In this guest post from High-Performance triathlon coach, Garth Fox, learn how variety should be an essential component of your training and discover 5 ways to achieve greater adaptations and performance improvements.

‘Train the same, stay the same’. Nothing could be truer in the world of endurance training. Yet many athletes will execute the same training sessions in the same way, week after week, expecting that to make them faster, stronger, fitter. It will not. It will keep you at the same level. In order to coax an adaptive response out of the body, a training session needs to have a mildly destabilizing effect on at least some of the body’s physiological systems. This in turn triggers a cascade of signals at a molecular level, resulting in a slight but very real remodeling of some the performance characteristics of those systems.

A Law Of Diminishing Returns

A recent study by Canadian researchers investigating this signaling cascade following a series of high intensity training sessions found that the ‘loudness’ of the signal was reduced with each subsequent training session, even when the intensity (of each otherwise identical session) was slightly increased.

In other words, they found that ‘bang-for-buck’ from a given bout of exercise, no matter how hard, succumbs to the law of diminishing returns even the second time in succession that you perform it! Read on to learn how best to inject some essential variation into your bike training.

1. Get Creative with Cadence (rpm)

The same two sessions performed at difference cadences, even if at the same effort level or power output, will provide a quite different training stimulus from one another. For example a 60 minute effort at 90rpm at 40% Critical Power one week can be varied the second week to 20 min at 90rpm/20 min at 80rpm/20min at 100rpm all still at the same intensity but subtly changing the demands on leg muscle fibres, which will result in further adaptation from what is otherwise the same training session.

2. Imaginative Intervals

Often it is possible to improve a specific physiological characteristic with very different approaches. For example a ‘traditional’ route to improving an individuals’ maximal aerobic capacity is to perform a series of intervals at around 90% of HR max each lasting 3-5 minutes with equal periods of recovery.

However it has also been shown that performing 30 sec maximal sprints with 30 sec recoveries in blocks of 5 minutes at a time can also improve maximal aerobic capacity. Read more about HIT training here.

Far better to alternate these two methods in order to achieve the best maximal aerobic capacity adaptive response than to stick with either one or the other for weeks on end

3.Stand Up To Change Up

Standing up on the pedals ‘en danseuse’ as the French call it, has a higher energy cost attached to it than remaining in the saddle due to the fact that the leg muscles have to carry some of bodyweight which previously was supported by the seat. You can use this. Rather than staying seated all the time, learn to insert measured periods of time out of the saddle into a regular training ride. It will feel different, unusual and exactly what you need to subtly alter the training stimulus.

Out of the saddle

4. Disturb The Rhythm

Whenever you get into a nice rhythm during a training ride and start feeling comfortable, mess it up! Throw in some 10-30 second maximal sprint efforts with long recoveries, increase or decrease cadence for a period by using gears that you would not ordinarily self-select, change pace to speed up on flats and grind slowly up hills and vice versa.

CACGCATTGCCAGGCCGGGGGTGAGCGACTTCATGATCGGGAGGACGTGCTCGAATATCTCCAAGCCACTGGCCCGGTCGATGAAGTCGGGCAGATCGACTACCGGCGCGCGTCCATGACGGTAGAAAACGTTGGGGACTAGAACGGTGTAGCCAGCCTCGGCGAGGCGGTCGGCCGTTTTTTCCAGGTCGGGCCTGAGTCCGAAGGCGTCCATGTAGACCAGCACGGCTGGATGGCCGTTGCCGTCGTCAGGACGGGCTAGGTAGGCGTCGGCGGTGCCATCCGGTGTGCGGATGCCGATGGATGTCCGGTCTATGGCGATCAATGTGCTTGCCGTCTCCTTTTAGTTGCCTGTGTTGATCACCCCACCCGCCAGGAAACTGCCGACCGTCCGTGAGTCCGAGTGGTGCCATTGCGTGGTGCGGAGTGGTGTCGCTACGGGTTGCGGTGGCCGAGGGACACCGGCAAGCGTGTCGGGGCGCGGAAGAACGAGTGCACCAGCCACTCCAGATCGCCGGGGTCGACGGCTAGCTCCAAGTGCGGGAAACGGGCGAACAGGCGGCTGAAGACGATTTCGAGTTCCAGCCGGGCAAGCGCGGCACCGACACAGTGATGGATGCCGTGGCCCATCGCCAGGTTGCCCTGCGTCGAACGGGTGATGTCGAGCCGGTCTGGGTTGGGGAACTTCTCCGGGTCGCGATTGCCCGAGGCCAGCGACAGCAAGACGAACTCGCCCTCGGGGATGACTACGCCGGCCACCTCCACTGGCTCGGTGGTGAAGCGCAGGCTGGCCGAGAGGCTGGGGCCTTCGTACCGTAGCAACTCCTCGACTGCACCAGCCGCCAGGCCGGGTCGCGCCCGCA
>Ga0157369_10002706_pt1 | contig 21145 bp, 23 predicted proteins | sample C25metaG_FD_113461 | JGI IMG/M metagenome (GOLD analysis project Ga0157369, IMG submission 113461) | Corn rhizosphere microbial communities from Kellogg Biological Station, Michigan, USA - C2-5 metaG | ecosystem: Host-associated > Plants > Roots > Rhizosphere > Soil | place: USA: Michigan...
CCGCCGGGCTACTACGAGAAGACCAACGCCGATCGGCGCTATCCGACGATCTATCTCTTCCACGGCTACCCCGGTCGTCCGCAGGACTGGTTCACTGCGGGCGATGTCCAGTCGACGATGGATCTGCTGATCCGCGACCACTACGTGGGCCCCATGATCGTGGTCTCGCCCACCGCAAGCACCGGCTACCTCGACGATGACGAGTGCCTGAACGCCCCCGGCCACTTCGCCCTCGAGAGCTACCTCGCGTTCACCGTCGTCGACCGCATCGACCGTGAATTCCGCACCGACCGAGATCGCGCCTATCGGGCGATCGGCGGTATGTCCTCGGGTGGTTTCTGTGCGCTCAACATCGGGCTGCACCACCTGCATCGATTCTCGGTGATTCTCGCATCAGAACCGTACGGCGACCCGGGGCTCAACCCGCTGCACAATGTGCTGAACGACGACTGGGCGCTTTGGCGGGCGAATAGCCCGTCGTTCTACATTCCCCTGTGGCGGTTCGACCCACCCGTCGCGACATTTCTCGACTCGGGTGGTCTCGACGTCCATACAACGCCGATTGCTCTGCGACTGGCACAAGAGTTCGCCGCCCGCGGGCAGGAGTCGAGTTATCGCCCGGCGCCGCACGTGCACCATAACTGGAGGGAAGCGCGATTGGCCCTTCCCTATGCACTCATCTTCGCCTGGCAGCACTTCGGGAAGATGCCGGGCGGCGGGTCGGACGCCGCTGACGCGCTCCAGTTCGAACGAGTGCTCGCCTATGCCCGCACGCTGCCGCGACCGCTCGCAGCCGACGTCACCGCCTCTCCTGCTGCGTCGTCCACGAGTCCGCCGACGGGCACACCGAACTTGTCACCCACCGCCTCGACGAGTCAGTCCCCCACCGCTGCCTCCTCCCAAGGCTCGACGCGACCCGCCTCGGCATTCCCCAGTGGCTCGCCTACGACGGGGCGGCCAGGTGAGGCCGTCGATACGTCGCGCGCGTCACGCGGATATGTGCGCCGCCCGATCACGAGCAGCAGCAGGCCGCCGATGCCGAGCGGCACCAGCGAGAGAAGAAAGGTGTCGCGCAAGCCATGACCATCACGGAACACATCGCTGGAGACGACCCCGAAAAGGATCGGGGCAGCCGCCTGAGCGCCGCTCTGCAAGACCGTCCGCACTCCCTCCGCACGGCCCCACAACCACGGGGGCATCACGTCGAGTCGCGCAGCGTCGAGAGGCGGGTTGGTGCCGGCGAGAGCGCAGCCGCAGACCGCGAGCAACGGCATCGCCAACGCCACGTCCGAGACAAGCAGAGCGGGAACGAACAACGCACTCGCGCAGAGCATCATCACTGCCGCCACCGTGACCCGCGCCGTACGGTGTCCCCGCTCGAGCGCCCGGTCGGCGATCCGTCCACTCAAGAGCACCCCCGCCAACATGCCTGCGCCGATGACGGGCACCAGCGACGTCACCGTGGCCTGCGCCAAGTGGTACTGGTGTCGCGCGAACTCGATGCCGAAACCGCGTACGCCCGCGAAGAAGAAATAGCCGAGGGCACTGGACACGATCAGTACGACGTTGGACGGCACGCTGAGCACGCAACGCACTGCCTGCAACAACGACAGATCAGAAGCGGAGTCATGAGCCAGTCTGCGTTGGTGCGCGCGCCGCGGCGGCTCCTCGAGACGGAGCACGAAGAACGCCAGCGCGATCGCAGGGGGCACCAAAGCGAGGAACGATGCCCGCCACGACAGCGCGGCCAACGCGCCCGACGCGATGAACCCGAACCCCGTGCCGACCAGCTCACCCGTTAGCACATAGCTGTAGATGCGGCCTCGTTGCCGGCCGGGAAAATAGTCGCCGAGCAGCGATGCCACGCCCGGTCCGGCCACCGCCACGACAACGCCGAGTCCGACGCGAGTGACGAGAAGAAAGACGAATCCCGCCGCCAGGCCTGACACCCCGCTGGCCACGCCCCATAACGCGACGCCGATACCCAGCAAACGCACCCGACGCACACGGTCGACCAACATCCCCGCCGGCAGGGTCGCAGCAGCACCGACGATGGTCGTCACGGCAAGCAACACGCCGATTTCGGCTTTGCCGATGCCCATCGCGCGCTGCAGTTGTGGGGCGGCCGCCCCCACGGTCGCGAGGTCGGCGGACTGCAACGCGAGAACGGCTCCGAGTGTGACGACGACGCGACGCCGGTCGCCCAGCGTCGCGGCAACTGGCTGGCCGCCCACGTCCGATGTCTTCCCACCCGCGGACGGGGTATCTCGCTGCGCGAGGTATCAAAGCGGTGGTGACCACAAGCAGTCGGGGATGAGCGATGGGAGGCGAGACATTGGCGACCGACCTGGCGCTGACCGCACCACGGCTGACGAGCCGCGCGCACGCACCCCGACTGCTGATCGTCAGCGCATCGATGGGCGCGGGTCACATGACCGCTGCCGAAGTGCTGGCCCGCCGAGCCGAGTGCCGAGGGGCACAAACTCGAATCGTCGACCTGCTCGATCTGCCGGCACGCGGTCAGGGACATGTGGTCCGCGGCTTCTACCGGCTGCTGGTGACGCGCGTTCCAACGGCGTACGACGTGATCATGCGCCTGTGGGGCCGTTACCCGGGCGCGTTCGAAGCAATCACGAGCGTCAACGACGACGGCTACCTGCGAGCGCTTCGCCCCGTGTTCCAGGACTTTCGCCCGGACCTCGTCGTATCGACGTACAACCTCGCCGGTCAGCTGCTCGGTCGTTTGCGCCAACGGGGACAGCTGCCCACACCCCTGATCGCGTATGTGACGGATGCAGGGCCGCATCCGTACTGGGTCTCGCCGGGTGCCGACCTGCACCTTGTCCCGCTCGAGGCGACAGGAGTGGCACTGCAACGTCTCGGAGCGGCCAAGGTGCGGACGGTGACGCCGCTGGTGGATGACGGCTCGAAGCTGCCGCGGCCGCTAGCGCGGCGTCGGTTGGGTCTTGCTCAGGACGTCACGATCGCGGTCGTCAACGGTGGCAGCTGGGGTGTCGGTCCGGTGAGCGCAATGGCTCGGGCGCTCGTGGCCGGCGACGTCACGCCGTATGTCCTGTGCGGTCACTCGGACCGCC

Essentially what you are trying to do is get out of your comfort zone on a regular basis, not always by going harder but by going ‘different’.

As long as recoveries between any of these variations is long enough, even maximal sprint efforts will not greatly increase subsequent fatigue but the training effect will have been enhanced.

5. Vary Training Blocks

Do you always do the same session on the same day of the week at the same time? If so, change something. Likewise, rather than sticking with traditional 3 weeks build training, 1 week of recovery, try a different shape of training block such as 10 days on, 4 days recovery which you can repeat then change again. This allows for the chronic loading of training to be another form of variation which destabilizes the body and keeps it guessing and adapting.

Make It Work: Example Training Sessions

  • Cat n’ Mouse – Rather than always riding your favourite climb steadily, get together with 2 or 3 mates of similar ability and take it in turns to lead the group on the climb for 1 minute at a time. You can go as fast or as slowly as you want but each takes his turn in rotation and the goal is to drop the others in the group by 30 metres to score a point. Most points at the top wins. Constant pace change is a superb conditioner.
  • Structured Chaos – There is no reason why you cannot insert a range of efforts from 5 second peak power through to 4 minute VO2 efforts into the same ride and do that ride on a regular basis. But to keep the body off balance, arrange the efforts each time in such a way that one ride is never an identical replica of another – a session which my coaching athletes like to call ‘The Wild Thang!’
  • Use Pre-Fatigue – Any ride performed when fresh will feel very different from the same ride performed when the legs are fatigued from previous efforts. The training stimulus will also be altered and the body will notice the difference. Typically it is useful to use pre-fatigue to help develop endurance and to use freshness to develop power. So for example a cycling specific weights session performed the evening before a long endurance ride can amplify the training stimulus we are trying to achieve.

Try these 5 ways to vary your training and see if they work for yourself! You can find out more about Garth at his website.